Using the Internet for Infertility Information – a good or bad thing?
- Posted on: Jul 24 2015
The internet is a hugely popular way for people to find out information. We are very quick to ‘Google’ for answers, especially now that so many people have smart phones and instant access to thousands of answers to one question.
Using the internet can be a good thing because of the sheer volume of information at our fingertips. Sadly, that can also be a bad thing as there are many articles that have not been researched properly and people may read them and believe what they read.
Understanding your infertility, the diagnosis and the innumerable options for treatment can have you confused in a very short space of time. So how do you know what to believe and which information to discard?
Look for accreditation
Take some time to see if the website that you are reading (or whoever hosts that website) is accredited by a qualified organization.
Accreditation simply means that the information is competent, has authority or credibility. There are many non-profit and non-political organizations that provide such accreditation (or credentials) to hospitals and health care facilities in the United States.
Five of the many accreditation bodies
All of these accreditation bodies are trustworthy. There are many more but these are the main five.
- TheHealthcare Facilities Accreditation Program
- TheJoint Commission
- TheNational Committee for Quality Assurance (NCQA)
- TheHealth On the Net Foundation (HONcode)
- TheUtilization Review Accreditation Commission (URAC)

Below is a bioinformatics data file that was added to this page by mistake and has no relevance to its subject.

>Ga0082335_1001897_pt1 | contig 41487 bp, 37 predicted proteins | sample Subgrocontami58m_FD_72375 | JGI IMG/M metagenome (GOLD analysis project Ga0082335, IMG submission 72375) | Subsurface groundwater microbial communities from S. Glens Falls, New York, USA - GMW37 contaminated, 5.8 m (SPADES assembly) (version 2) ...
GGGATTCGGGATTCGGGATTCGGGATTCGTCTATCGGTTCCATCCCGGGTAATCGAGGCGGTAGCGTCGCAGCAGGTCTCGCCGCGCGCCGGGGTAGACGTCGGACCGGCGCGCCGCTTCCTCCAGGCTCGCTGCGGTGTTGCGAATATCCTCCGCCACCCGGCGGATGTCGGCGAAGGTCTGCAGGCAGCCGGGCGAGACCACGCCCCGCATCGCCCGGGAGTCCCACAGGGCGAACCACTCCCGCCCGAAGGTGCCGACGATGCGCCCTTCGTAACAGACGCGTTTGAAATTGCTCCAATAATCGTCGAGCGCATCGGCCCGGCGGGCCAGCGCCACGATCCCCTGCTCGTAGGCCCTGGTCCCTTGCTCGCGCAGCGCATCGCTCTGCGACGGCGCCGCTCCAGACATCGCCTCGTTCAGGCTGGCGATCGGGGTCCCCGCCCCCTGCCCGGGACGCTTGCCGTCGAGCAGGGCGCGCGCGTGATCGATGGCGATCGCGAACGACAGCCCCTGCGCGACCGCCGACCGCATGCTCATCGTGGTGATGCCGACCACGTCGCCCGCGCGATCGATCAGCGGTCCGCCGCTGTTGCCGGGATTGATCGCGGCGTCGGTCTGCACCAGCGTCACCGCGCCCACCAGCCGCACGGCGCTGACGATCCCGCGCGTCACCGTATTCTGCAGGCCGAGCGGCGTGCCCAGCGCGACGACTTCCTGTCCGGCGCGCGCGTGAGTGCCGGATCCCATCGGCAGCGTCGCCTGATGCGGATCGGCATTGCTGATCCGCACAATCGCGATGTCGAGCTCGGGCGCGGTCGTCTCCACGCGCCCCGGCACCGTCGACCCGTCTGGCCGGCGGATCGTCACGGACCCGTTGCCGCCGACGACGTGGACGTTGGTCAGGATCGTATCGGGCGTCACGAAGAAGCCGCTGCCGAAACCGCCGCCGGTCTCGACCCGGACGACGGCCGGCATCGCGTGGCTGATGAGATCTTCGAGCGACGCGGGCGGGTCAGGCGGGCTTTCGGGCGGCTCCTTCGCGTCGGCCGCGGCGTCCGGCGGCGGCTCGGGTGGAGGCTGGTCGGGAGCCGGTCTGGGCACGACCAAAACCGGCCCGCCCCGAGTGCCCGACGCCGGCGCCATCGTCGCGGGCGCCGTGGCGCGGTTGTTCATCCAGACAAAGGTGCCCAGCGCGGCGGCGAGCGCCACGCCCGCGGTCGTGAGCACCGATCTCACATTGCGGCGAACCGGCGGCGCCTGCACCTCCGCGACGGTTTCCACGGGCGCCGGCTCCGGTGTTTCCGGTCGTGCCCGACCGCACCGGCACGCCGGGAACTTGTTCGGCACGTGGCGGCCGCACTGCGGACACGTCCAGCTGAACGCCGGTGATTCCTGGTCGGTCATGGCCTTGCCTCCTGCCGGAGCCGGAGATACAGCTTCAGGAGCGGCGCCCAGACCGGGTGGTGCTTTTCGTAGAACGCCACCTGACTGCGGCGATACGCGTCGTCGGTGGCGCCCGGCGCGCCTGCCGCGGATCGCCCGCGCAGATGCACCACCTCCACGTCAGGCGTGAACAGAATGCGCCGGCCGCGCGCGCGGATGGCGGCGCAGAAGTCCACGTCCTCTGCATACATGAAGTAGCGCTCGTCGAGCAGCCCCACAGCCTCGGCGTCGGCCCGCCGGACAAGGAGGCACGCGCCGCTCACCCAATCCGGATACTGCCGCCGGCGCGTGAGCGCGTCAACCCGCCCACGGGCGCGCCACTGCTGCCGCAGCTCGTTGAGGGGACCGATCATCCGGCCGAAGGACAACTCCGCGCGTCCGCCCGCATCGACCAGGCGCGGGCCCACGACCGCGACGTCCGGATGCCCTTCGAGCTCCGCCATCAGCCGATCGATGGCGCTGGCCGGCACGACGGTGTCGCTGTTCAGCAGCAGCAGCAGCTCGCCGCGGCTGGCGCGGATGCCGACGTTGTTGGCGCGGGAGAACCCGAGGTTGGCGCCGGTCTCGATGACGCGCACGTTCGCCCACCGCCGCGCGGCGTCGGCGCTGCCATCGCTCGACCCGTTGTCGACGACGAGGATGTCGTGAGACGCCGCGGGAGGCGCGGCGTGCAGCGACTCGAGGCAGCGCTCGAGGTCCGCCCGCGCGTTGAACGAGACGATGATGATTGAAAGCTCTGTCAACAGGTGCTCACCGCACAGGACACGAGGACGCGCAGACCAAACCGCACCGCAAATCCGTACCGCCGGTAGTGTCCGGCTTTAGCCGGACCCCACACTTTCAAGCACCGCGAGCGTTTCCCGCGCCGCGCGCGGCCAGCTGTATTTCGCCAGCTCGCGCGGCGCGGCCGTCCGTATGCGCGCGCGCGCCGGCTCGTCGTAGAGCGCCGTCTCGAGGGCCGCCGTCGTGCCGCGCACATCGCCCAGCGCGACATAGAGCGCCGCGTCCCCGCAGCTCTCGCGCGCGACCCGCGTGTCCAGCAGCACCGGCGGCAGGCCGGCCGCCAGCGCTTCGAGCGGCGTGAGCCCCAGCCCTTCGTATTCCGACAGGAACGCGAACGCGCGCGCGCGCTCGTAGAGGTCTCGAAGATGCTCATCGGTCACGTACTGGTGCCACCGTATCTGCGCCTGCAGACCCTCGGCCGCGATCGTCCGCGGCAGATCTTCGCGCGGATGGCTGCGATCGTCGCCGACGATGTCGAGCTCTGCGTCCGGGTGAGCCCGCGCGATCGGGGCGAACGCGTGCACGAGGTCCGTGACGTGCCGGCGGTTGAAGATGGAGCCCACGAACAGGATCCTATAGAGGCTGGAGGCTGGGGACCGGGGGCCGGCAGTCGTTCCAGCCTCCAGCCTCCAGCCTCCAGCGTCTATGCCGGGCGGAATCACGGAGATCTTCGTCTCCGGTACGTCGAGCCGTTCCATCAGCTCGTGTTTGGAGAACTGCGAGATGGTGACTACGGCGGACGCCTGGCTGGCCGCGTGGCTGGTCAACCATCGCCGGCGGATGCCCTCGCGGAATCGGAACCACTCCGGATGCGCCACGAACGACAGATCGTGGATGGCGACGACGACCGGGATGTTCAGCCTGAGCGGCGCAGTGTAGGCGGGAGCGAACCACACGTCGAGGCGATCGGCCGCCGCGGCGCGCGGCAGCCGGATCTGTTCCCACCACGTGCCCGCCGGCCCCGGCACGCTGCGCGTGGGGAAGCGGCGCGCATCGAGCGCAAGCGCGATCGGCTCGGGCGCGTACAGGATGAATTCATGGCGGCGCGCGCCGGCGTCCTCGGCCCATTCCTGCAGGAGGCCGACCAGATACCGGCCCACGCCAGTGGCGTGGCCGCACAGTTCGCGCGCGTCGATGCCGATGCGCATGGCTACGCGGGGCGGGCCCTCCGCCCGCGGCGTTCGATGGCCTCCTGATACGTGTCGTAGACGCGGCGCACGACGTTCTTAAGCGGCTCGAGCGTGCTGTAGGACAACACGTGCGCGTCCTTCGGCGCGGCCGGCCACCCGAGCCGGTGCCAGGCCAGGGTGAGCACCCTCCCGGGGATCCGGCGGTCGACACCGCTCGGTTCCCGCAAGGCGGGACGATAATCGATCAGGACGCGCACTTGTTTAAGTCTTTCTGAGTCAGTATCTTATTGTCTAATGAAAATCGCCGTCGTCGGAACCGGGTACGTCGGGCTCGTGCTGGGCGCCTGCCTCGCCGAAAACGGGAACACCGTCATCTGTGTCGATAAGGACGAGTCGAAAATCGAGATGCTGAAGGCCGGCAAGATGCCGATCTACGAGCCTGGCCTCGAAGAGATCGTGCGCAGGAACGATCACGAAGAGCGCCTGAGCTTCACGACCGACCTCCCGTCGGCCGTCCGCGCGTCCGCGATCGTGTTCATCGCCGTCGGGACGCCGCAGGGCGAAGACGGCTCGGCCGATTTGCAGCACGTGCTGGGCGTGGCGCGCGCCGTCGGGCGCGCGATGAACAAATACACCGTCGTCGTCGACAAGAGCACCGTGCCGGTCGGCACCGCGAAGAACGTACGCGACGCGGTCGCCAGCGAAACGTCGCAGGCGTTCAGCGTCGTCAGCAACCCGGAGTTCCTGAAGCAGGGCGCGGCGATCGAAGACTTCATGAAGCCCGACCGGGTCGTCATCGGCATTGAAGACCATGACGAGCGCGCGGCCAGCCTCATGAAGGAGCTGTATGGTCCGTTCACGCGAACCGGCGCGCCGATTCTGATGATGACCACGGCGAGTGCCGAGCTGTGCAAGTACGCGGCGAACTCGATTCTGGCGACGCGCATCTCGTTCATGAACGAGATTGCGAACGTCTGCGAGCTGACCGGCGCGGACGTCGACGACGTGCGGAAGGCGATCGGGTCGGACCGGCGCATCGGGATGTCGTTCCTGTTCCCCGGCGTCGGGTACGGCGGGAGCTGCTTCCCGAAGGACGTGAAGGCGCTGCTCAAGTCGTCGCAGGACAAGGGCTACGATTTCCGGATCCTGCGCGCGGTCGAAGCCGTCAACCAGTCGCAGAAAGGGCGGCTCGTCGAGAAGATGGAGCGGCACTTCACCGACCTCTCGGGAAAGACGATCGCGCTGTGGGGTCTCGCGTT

How do I know if information is accredited?
If a website has accreditation, it will be proud to display it and that should give you confidence in the information that you are receiving. The accreditation should be prominently displayed on the site or you could check the ‘About’ section. The golden rule is that if you cannot find the accreditation easily, the chances are that they are not accredited.
Understanding more about website accreditations will make the time that you spend surfing the net much more productive and helpful.
Forums do have their place as they can be a great place of shared resources and information. There are also newsgroups and message boards. If you visit any of these regularly for help, information and support, it’s worth keeping the following questions in mind:
- Is the person that I’m talking to / communicating with via message boards in the same situation as me? For example, are they the same age, do they have the same diagnosis and is their partner’s fertility the same as my partners?
- Is this information coming from a ‘successful’ patient or an ‘unsuccessful’ one?
- Does the person that I’m communicating with have valid references for their information?
- Is the person that I’m communicating with trying to push something because they are a sponsor or sales person for that?
- Does the information that I’m reading have a date? How current is it? If it doesn’t have a date it’s best ignored.
- Are other sites with related topics listed? If not, you’re only looking at one view of an issue. Search for a read more for balanced information.
Be informed – not confused and upset
Take notes while you are searching for information. It’s a good idea to copy and paste the URL of the website onto each relevant note so that you know where you found it, if you need to come back later and check it out again.
If you find some information which you think may be helpful or that you’re not sure about, print off your notes and take them to your next appointment. Your fertility doctor will be only too happy to make sure that you have the right information.
If you take all of the suggested precautions, then you may find that the internet is extremely helpful.
NOTE: Please bear in mind that no information on the Internet is a substitute for medical advice from your own doctor.
Posted in: Infertility Treatment